- Views & Opinions
She supported Trump for his populist vows to “drain the swamp” in Washington of moneyed elites and Wall Street insiders who crashed the economy, so when she learned of Trump’s Cabinet pick for Treasury Secretary — Steven Mnuchin — she felt betrayed.
OneWest, a bank formerly owned by a group of investors headed by Mnuchin, had foreclosed on her Los Angeles-area home in the aftermath of the Great Recession, stripping her of the two units she rented as a primary source of income.
“I just wish that I had not voted,” said Colebrook, 59. “I have no faith in our government anymore at all. They all promise you the world at the end of a stick and take it away once they get in.”
Less than a month after his presidential win, Trump’s populist appeal has started to clash with a Cabinet of billionaires and Wall Street elites.
In addition to Mnuchin, Trump has chosen Wlibur L. Ross Jr., a billionaire investor in distressed assets as Secretary of Commerce Department and Chicago Cubs owner and billionaire Todd Ricketts as deputy commerce secretary.
Less than a month after his presidential win, Trump’s populist appeal has started to clash with a Cabinet of billionaires and millionaires that he believes can energize economic growth.
The prospect of Mnuchin leading the Treasury Department drew plaudits from many in the financial sector. A former Goldman Sachs executive who pivoted in the early 2000s to hedge fund management and movie production, he seemed an ideal emissary to Wall Street.
When asked about his credentials to be Treasury secretary, Mnuchin emphasized his time running OneWest — which not only foreclosed on Colebrook but also on thousands of others in the aftermath of the housing crisis caused by subprime mortgages.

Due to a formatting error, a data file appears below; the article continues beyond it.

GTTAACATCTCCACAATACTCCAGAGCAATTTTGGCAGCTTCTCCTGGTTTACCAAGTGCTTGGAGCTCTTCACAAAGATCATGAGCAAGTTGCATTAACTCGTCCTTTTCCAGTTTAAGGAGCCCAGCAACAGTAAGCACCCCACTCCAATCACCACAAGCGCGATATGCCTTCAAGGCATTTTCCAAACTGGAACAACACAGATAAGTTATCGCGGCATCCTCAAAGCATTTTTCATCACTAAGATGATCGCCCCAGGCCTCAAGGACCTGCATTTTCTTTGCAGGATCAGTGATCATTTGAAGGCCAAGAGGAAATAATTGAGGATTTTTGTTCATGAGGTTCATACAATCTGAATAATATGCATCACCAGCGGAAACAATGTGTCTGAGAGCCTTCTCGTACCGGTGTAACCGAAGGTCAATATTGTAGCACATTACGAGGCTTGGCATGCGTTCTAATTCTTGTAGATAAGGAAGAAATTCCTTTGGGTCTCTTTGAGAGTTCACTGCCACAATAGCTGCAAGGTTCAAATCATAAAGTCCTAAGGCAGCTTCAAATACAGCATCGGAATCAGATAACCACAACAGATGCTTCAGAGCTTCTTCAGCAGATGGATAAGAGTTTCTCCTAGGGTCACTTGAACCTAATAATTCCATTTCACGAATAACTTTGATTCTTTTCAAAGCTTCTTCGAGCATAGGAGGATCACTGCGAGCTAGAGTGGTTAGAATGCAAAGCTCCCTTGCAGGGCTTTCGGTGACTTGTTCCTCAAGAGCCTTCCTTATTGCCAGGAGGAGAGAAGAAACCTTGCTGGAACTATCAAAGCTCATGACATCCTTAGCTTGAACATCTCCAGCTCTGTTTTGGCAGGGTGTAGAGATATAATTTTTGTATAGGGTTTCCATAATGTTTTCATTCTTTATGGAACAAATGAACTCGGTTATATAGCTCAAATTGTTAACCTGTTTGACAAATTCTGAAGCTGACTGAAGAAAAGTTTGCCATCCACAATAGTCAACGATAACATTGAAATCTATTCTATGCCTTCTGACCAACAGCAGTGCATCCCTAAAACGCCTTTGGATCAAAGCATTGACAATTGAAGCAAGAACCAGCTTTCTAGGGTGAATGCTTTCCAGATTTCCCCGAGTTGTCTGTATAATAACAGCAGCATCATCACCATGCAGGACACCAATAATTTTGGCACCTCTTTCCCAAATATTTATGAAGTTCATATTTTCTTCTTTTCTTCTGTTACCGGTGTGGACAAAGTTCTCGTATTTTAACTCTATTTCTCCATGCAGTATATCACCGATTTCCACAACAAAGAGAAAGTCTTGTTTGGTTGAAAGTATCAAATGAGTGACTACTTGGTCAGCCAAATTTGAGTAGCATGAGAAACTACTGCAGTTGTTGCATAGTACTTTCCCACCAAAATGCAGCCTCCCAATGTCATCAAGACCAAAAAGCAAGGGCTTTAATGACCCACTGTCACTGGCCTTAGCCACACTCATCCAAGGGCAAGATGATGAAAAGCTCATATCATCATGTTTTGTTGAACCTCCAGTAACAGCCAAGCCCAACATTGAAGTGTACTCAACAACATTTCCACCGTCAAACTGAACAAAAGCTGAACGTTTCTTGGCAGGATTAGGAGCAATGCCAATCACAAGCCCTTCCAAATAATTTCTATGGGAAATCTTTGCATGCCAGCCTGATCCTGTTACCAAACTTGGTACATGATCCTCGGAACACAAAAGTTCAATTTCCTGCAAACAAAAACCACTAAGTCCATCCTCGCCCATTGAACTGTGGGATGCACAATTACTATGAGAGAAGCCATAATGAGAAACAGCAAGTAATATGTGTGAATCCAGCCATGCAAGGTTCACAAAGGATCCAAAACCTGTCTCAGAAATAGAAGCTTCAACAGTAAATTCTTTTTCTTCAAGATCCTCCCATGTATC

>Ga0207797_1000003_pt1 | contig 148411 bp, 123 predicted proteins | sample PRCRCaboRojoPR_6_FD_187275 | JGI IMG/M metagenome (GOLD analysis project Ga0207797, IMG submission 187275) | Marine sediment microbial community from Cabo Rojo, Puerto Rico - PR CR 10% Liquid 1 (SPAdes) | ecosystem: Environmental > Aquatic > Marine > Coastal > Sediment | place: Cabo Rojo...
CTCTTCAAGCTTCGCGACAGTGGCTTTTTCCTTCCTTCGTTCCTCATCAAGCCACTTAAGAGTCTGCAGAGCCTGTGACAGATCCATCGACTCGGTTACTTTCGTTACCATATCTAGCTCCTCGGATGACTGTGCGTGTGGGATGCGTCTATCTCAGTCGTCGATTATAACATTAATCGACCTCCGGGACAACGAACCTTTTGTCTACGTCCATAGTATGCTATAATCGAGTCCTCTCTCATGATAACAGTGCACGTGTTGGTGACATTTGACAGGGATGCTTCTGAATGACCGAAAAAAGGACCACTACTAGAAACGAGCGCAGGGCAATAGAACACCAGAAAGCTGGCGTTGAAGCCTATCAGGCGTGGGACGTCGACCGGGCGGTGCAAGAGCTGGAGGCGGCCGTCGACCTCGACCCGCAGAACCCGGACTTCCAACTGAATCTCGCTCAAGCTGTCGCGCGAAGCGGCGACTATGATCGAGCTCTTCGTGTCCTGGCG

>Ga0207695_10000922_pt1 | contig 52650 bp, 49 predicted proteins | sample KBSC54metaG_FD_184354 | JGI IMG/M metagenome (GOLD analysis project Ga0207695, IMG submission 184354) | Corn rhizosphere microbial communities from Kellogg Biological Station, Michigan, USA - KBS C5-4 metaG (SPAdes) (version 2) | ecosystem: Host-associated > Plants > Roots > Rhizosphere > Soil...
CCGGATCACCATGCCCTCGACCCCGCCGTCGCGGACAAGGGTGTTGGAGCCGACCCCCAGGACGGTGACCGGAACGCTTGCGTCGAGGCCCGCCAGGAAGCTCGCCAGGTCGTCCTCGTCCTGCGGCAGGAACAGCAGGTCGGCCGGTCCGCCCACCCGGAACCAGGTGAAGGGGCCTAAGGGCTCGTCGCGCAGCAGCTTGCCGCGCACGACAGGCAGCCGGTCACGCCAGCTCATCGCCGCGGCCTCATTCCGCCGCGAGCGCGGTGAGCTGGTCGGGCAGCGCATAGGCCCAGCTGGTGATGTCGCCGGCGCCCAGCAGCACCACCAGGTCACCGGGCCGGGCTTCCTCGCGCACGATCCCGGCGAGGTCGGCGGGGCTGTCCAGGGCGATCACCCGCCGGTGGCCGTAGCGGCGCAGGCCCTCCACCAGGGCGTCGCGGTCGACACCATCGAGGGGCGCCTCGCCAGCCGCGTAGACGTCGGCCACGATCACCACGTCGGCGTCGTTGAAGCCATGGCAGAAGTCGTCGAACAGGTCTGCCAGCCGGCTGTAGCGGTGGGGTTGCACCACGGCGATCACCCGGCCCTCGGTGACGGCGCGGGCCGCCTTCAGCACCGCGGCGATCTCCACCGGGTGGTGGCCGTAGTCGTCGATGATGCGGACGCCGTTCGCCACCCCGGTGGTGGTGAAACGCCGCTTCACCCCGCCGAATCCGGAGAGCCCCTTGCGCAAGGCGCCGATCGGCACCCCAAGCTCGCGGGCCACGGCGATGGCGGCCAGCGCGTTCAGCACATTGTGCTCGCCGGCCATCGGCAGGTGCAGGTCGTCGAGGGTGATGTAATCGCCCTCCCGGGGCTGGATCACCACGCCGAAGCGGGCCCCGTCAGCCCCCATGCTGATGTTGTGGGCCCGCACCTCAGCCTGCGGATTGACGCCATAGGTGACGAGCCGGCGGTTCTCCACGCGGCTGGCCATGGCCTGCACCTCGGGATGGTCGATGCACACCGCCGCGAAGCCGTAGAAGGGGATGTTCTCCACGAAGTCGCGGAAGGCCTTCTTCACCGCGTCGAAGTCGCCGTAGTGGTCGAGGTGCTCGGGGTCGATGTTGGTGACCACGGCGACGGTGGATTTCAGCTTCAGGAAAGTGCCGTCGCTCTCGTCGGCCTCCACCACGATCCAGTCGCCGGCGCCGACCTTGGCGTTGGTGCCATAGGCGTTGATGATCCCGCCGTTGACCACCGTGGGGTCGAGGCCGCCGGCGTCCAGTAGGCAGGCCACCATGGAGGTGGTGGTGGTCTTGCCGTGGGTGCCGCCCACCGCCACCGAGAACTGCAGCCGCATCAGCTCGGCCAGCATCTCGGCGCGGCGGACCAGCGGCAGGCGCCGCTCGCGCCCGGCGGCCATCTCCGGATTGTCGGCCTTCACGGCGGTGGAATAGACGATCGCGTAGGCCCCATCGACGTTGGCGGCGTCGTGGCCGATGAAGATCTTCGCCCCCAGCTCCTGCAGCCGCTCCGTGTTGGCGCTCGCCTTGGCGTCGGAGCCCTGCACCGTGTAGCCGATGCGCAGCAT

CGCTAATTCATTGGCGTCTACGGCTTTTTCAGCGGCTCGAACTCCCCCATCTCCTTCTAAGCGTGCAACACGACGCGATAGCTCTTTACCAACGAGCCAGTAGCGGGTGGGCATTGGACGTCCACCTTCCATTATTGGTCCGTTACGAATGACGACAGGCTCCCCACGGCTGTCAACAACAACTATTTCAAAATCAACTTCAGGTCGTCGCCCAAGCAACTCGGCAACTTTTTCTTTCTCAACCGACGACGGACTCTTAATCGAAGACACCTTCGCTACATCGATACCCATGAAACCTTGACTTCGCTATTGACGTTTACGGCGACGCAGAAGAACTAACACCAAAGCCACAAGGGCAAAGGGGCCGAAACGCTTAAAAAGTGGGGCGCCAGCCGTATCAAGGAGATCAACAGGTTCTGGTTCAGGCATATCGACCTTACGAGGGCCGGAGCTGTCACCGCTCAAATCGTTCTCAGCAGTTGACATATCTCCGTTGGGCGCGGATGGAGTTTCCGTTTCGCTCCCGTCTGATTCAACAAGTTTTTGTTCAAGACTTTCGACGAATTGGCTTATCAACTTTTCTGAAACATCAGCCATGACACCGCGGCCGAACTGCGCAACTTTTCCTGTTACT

“What I’ve really been focused on is being a regional banker for the last eight years,” Mnuchin said. “I know what it takes to make sure that we can make loans to small and midmarket companies and that’s going to be our big focus, making sure we scale back regulation so that we make sure the banks are lending.”
But the prospect of Mnuchin leading the Treasury Department prompted Colebrook and other OneWest borrowers who say they unfairly faced foreclosure to contact The Associated Press. Colebrook wishes she could meet with Trump to explain why she feels betrayed by his Cabinet selection after believing that his presidency could restore the balance of power to everyday people.
“He doesn’t want the truth,” she said. “He’s now backing his buddies.”
The Trump transition team has been sensitive to preserving trust with its voters. Senior adviser Kellyanne Conway publicly warned that supporters would feel “betrayed” if former critic Mitt Romney was named secretary of state, for instance.
For Mnuchin, the fundamental problem stems from the Great Recession. His investor group was the sole bidder to take control of the troubled bank IndyMac in 2009. The group struck a deal that left the Federal Deposit Insurance Corporation responsible for taking as much as 80 percent of the losses on former IndyMac assets and rebranded the troubled bank as OneWest.
The combination of OneWest’s profitability, government guarantees and foreclosure activities drew the ire of activist groups like the California Reinvestment Coalition. It found the bank to be consistently one of the most difficult to work out loan modifications with even though OneWest never drew a major response from government regulators.
By June of 2014, five years after taking over OneWest, Mnuchin sold the bank for $3.4 billion at a tremendous profit.
Colebrook said she learned the hard way about OneWest’s tactics, after the regional bank acquired her home lender, First Federal Bank of California, in late 2009.